Dwarf Fortress didn’t generate these stories, though.  People played the game, sometimes hundreds or thousands of times, and while gazing into the mandala of the game, they nudged and pulled the threads of the world and created stories based on the events that occurred there.  Dwarf Fortress isn’t a windup toy, it’s a god-game, and the players impact on the game world is more than negligible.  The stories generated there are as much created by the players as by the game.

I Fight For the Users

While my wife was out at PyLadies last night, I coincidentally watched TRON: Legacy.  It occurred to me as I was thinking about writing this post, that it’s a movie about this possibility: The dream of a world inside a computer, a world created by a brilliant programmer, a world that once set in motion can create stories, unexpected events and enthralling narrative.  The creator steps aside, and no longer controls the game from the top-down.  The creator becomes a god among men, watching things unfold from their level.

Tron: Legacy - Quorra

In TRON: Legacy, the magic of digital life comes in the form of Quorra, the last of the ISOs, Isometric entities that appear spontaneously from the wasteland of the computer.  Digital DNA, digital life.  Enough rules, enough circuitry, enough care and magic happens.  That premise is exciting, and to programmers it’s intoxicating.  For those of us in the digital generation, that’s the dream we live with.  That’s what we keep trying to make happen wherever we go and whatever project we work on, be it big data or software bots.

But the lone programmer, no matter how brilliant, and working for no matter how long, can only produce so much code.  Stories from one person only grow so far, only change so much, and rarely surprise and enthrall.  Dwarf Fortress as a dwarf isn’t a game most people would play.  It’s hard to see the overall story, and the game isn’t good at presenting it.  But if there were more players…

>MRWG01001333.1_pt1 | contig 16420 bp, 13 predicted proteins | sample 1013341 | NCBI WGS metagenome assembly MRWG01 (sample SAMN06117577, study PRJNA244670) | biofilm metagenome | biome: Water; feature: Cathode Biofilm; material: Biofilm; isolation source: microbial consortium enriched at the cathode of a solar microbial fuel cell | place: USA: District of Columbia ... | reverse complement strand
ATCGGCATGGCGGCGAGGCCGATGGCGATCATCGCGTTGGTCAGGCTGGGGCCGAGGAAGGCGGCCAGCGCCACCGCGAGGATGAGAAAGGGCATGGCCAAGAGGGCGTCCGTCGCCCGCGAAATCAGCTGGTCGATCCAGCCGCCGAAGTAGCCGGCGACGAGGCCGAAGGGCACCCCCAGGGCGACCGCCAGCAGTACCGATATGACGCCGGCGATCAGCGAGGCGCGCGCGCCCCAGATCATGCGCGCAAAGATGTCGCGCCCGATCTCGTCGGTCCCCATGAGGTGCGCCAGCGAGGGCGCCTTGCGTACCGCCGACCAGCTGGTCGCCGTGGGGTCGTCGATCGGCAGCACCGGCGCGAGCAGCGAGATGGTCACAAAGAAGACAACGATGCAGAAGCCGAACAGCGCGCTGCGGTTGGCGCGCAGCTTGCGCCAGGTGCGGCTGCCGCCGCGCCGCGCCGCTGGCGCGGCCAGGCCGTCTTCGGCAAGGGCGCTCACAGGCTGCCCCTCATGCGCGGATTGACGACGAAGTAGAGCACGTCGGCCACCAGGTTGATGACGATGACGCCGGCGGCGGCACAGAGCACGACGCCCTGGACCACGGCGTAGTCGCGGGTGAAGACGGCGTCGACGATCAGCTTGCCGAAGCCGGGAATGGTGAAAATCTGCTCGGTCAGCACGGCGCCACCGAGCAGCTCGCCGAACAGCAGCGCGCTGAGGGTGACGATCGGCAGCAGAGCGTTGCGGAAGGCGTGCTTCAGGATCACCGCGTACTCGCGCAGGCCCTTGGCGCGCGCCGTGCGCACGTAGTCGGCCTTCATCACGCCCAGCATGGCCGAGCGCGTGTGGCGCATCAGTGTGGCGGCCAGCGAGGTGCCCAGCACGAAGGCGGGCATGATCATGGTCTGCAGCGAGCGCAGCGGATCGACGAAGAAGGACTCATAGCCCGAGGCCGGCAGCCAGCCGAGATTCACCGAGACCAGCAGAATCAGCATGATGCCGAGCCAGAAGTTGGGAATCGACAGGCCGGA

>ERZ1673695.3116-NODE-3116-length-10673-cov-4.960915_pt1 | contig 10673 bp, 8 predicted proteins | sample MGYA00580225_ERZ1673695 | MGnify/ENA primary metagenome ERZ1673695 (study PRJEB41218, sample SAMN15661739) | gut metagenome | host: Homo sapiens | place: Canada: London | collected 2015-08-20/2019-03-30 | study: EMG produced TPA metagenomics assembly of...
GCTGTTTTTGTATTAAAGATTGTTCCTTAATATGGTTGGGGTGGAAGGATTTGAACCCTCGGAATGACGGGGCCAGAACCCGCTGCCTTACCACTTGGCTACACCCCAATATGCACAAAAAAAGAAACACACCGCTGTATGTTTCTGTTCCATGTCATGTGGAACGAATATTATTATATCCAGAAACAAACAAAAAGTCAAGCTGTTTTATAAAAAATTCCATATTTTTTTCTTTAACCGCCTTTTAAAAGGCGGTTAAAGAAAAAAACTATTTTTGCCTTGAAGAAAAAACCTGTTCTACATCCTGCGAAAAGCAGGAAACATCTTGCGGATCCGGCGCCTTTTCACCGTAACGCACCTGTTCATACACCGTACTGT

EVE Online: More Interesting to Read About Than to Play

If it’s possible (albeit insanely difficult) to have stories appear in a single player game, it must be easier for stories to manifest in a multi-player game, right?  Games like World of Warcraft have largely fixed, planned out stories.  It comes back to the challenge that Bioshock had, complex systems are exciting to designers, but players want immediate story gratification.  Complex systems take dedication to understand, dedication most players don’t have.  When new multiplayer games are announced they sometimes hint at players making a real impact on the world, but those systems usually fail to live up to the hype.  The latest game to promise this is The Elder Scrolls Online.  We’ll see if they can do it.

One game that does this and thrives is EVE Online.  EVE is a massively multiplayer online space combat simulation, one that spans an entire universe.  It’s possible to play EVE as a loner, but it’s also possible to align yourself with a faction, and have your small efforts merge with hundreds or even thousands of others to build armadas and giant dreadnaught ships, to control entire solar systems and even galaxies.  The designers and administrators of EVE take a largely hands-off approach.  They don’t want to kill the golden goose, so they design the game for balanced conflict, and let the players sort it out.